Higdon v. Nantahala Power & Light Co., 207 N.C. 39 (1934)

Sept. 19, 1934 · Supreme Court of North Carolina
207 N.C. 39


(Filed 19 September, 1934.)

1. Courts A c—

Where no procedure for appeal is prescribed by statute, tbe rules regulating appeals from a justice of tbe peace are applicable and controlling.

2. Master and Servant F i—

Tbe statutes regulating appeals from a justice of tbe peace are applicable and control in appeals from tbe Industrial Commission to tbe Superior Court, N. O. Code, 8081 (ppp), failing to provide tbe procedure for sueb appeals.

3. Same — Notice of appeal from award of Industrial Commission held not given appellee as required by statutes applicable.

A carbon copy of a letter written by tbe secretary of the Industrial Commission to tbe attorneys for appellant relating to tbe appeal, wbicb carbon copy is sent by tbe secretary of the Industrial Commission to tbe attorneys for appellee, is not sufficient notice to appellee of an appeal from an award of tbe Industrial Commission, appeals from tbe Industrial Commission, N. C. Code, 8081 (ppp), being governed by the statutes regulating appeals from a justice of tbe peace, and such notice being insufficient under tbe statutes applicable, C. S., 1630, 1531, tbe appeal was properly dismissed in tbe Superior Court.

Civil action, before Alley, J., at May Term, 1934, of Jackson.

The plaintiff sustained an injury to his right ankle on Y June, 1933, and asserted that he was in the employ of the defendant at the time of the injury. The defendant asserted that the plaintiff was an independent contractor. A claim was filed with the Industrial Commission and a hearing had thereon, and the hearing commissioner found that the *40plaintiff was not entitled to recover, and denied an award. Upon appeal to tbe full Commission tbe award of tbe bearing commissioner was approved and tbe claim denied. On 9 January, 1934, tbe attorney for tbe plaintiff gave notice of appeal to tbe Industrial Commission, and on 12 January, 1934, tbe secretary of tbe Industrial Commission wrote a letter to plaintiff’s attorney, stating: “Enclosed herewith certified copy of tbe record in tbe above case for your use in docketing appeal in tbe Superior Court of Jackson County, together with bill covering same. In order to complete our records, please let us have information as to date this appeal is docketed and let us have copy of judgment. Yours very truly, E. W. Price, Secretary, cc to: Messrs. Black & Whitaker, Attorneys, Bryson City, N. C.” Black & Whitaker are attorneys of record for tbe defendant. Thereafter tbe defendant made a special appearance in tbe Superior Court to dismiss tbe appeal of plaintiff for tbe reason “that no notice of appeal from tbe award of said Industrial Commission in North Carolina has ever been served on tbe said defendant or its attorney by tbe said plaintiff, acting either for himself or by and through bis attorney, as is provided for or required by law.”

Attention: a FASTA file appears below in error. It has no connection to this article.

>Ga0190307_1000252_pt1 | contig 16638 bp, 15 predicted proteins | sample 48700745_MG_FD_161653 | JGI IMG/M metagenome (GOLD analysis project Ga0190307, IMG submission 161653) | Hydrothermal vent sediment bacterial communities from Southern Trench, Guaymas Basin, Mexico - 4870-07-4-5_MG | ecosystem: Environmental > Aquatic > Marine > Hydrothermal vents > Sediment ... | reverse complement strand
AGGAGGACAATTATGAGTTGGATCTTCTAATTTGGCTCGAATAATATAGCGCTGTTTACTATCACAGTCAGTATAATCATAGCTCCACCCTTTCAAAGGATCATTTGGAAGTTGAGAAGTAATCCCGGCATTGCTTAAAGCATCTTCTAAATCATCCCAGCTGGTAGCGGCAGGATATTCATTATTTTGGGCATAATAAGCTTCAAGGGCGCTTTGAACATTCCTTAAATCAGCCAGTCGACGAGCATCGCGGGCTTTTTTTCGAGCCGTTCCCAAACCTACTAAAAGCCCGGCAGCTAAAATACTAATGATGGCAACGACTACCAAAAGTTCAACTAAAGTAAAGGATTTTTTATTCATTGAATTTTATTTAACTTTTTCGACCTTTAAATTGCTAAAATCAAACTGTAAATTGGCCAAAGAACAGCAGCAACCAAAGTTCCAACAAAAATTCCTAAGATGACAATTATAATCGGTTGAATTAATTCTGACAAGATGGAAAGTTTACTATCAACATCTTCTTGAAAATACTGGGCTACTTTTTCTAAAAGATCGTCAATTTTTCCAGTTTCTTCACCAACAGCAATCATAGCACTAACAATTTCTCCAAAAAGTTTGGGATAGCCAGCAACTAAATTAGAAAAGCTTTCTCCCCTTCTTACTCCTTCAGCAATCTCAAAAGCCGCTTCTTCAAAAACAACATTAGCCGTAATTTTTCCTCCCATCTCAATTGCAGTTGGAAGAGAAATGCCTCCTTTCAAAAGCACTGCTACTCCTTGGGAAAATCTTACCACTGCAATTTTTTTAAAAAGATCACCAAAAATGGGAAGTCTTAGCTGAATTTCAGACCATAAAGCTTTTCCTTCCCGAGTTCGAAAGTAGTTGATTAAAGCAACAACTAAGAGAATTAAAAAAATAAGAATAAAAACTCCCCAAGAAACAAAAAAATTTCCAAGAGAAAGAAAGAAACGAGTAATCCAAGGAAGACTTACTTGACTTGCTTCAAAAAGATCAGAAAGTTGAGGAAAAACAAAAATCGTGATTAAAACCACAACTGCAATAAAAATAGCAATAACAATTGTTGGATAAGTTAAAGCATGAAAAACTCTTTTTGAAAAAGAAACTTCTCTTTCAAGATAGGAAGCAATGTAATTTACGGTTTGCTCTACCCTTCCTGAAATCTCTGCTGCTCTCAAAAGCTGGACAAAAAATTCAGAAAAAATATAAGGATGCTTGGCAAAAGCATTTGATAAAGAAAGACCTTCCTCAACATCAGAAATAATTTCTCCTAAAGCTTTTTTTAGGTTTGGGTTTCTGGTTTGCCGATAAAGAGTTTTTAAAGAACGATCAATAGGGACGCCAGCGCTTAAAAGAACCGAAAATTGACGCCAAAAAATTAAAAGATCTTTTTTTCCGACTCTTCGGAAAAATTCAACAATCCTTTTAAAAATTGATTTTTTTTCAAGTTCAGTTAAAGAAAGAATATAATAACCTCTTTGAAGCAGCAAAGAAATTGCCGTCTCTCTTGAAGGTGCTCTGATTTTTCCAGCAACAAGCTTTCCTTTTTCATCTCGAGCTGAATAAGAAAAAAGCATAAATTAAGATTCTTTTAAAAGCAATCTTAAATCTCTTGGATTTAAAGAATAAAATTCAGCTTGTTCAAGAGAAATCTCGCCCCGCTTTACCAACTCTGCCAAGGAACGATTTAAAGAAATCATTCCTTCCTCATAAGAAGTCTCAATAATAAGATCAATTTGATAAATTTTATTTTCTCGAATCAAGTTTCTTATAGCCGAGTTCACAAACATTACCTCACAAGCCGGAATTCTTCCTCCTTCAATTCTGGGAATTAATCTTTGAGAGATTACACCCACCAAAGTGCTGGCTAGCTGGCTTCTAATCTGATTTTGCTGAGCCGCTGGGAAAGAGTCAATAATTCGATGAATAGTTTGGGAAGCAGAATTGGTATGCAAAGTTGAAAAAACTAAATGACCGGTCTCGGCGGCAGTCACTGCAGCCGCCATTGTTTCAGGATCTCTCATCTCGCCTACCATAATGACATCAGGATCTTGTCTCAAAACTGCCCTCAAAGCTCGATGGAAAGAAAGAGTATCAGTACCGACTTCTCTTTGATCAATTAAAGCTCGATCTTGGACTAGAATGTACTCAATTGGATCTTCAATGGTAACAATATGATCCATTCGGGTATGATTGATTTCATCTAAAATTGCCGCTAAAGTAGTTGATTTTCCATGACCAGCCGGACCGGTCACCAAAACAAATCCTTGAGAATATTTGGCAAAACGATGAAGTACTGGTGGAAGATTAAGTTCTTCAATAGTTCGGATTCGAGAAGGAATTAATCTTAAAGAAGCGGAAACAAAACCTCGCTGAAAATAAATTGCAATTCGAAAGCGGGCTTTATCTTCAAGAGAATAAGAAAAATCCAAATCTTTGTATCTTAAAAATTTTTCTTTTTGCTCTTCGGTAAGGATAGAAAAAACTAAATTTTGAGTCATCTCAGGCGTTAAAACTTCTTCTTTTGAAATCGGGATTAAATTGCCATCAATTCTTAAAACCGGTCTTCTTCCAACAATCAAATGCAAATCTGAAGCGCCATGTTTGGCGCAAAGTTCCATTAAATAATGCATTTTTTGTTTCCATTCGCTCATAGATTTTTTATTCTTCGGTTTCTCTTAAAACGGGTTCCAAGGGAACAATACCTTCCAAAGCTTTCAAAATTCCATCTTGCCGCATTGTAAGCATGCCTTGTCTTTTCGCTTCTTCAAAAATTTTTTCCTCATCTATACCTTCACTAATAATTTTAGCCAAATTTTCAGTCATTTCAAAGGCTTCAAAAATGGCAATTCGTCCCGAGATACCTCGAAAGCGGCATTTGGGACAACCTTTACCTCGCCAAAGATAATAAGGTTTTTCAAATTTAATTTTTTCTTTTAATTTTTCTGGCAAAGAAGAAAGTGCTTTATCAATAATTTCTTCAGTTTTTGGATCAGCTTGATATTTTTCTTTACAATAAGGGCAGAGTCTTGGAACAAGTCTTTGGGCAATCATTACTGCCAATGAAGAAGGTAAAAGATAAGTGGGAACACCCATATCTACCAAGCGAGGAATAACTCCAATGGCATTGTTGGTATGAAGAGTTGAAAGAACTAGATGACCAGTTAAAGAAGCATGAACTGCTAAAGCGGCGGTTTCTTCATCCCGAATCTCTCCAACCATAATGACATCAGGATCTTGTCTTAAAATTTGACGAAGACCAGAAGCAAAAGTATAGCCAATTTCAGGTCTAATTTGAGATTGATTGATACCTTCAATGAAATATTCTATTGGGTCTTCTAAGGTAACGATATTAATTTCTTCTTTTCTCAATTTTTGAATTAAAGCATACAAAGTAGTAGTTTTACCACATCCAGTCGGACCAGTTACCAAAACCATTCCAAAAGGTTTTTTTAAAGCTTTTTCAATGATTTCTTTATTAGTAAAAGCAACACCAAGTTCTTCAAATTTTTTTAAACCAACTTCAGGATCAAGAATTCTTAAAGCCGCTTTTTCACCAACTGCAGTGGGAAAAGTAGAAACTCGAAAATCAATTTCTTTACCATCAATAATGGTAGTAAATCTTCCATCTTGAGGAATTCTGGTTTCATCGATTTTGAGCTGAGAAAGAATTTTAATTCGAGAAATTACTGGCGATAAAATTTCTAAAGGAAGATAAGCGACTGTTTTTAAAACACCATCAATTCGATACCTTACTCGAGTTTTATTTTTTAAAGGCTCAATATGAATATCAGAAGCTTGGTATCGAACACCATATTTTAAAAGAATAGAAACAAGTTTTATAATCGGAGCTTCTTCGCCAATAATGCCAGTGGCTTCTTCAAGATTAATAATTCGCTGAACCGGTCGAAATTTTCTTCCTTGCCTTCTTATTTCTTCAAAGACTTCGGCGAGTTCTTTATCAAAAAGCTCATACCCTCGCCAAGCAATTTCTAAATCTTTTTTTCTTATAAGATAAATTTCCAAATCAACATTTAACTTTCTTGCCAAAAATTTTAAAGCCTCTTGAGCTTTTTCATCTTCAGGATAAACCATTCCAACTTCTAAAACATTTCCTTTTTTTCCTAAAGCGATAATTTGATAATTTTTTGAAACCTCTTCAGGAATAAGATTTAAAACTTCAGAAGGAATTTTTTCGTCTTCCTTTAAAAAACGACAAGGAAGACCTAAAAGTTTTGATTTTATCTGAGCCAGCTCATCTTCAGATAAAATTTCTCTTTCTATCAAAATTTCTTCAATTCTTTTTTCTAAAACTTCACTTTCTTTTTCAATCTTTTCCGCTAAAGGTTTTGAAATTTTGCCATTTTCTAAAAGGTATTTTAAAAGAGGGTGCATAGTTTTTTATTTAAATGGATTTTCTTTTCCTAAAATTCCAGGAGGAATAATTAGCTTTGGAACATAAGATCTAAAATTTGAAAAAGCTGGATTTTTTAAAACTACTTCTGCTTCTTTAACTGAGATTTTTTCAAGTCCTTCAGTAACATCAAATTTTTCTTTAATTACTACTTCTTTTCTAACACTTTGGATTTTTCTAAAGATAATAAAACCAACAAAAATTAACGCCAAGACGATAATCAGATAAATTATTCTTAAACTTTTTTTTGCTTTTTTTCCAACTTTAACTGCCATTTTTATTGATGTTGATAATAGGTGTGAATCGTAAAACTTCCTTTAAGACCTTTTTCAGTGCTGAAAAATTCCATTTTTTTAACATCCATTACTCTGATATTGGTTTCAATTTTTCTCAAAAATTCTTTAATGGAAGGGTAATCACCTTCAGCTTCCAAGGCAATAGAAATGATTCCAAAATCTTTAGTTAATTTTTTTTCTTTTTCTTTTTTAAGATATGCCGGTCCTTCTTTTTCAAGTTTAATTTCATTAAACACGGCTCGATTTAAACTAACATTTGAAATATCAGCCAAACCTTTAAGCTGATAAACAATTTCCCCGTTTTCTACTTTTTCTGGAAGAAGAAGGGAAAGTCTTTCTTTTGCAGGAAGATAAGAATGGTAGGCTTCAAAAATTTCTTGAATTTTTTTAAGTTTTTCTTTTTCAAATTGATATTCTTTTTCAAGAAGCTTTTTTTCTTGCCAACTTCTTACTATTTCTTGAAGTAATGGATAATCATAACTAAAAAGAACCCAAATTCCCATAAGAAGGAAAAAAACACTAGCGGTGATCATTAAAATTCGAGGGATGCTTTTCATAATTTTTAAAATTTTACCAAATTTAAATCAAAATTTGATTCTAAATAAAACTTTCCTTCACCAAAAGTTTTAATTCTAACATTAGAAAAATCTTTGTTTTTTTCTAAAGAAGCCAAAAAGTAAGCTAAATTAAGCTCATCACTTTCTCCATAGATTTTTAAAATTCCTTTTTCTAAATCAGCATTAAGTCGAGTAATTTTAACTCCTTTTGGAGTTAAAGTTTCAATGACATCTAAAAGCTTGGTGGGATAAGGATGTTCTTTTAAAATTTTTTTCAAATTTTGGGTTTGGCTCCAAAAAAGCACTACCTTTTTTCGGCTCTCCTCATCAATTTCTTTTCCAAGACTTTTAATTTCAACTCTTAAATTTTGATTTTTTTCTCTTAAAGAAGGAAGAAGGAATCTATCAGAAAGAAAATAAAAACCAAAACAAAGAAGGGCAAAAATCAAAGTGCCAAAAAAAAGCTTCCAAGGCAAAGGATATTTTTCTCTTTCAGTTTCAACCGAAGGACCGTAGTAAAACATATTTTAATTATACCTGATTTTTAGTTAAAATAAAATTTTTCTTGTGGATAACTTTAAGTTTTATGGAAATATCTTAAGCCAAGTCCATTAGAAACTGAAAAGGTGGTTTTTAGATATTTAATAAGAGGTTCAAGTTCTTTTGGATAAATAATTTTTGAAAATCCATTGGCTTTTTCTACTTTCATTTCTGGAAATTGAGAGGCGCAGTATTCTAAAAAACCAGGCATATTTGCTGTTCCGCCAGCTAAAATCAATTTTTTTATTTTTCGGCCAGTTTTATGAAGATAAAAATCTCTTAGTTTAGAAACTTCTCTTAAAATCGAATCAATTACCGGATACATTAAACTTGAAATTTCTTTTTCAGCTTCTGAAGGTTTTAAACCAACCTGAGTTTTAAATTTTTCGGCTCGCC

Thereupon tbe trial judge, after considering tbe motion, dismissed tbe appeal, and tbe plaintiff appealed to this Court.

E. P. Stillwell for plaintiff.

S. W. Bloch for defendant.

BbosdeN, J.

Does tbe carbon copy of tbe letter of tbe secretary of tbe Industrial Commission to tbe attorneys of defendant constitute a notice of appeal as contemplated by law?

C. S., Michie’s Code, 8081 (ppp), provides that “either party to tbe dispute may, within thirty days from tbe date of such award, or within thirty days after receipt of notice to be sent by registered mail of such award, but not thereafter, appeal from tbe decision of said Commission to tbe Superior Court . . . for errors of law, under tbe same terms and conditions as govern appeals in ordinary civil actions,” etc. It is obvious that tbe Compensation Act provides no specific machinery for appeal to tbe Superior Court, except tbe words, “under tbe same terms and conditions as govern appeals in ordinary civil actions.” It has been held in this State that where no procedure is prescribed by statute for appeals, tbe rules regulating appeals from a justice of tbe peace are applicable and control. This principle was first expressed in Blair v. Coakley, 136 N. C., 405, 48 S. E., 804, as follows: “In tbe absence of any procedure prescribed by statute, we must proceed by analogy to tbe practice in other like cases, so that tbe intent and purpose of the Legislature may be effectuated as near as may be, and that tbe right of appeal *41may be preserved to tbe citizen, and at tbe same time not abused. It is well, therefore, to adopt tbe rules regulating appeals from justices’ courts as being more nearly analogous to those which should govern in cases like the one under review, and more likely to carry out the intention of the Legislature and less apt to work injustice to the parties. ¥e think, further, that those rules are reasonable and necessary to prevent delay, and they can easily be observed.” See S. v. Carroll, 194 N. C., 37, 138 S. E., 339.

The statutes regulating appeals from judgments rendered by justices of the peace are C. S., 1530 and 1531. The carbon copy of a letter from the secretary of the Industrial Commission to the attorney for the defendant cannot be construed as a compliance with the applicable statutes. McIntosh, in North Carolina Practice and Procedure, p. 776, section 677, says: “An appeal is the act of the party and not of the court, and it requires the entering of the appeal and giving notice in the manner provided by statute.” In the case at bar the appealing party did not give notice as required by law. The trial judge therefore ruled correctly.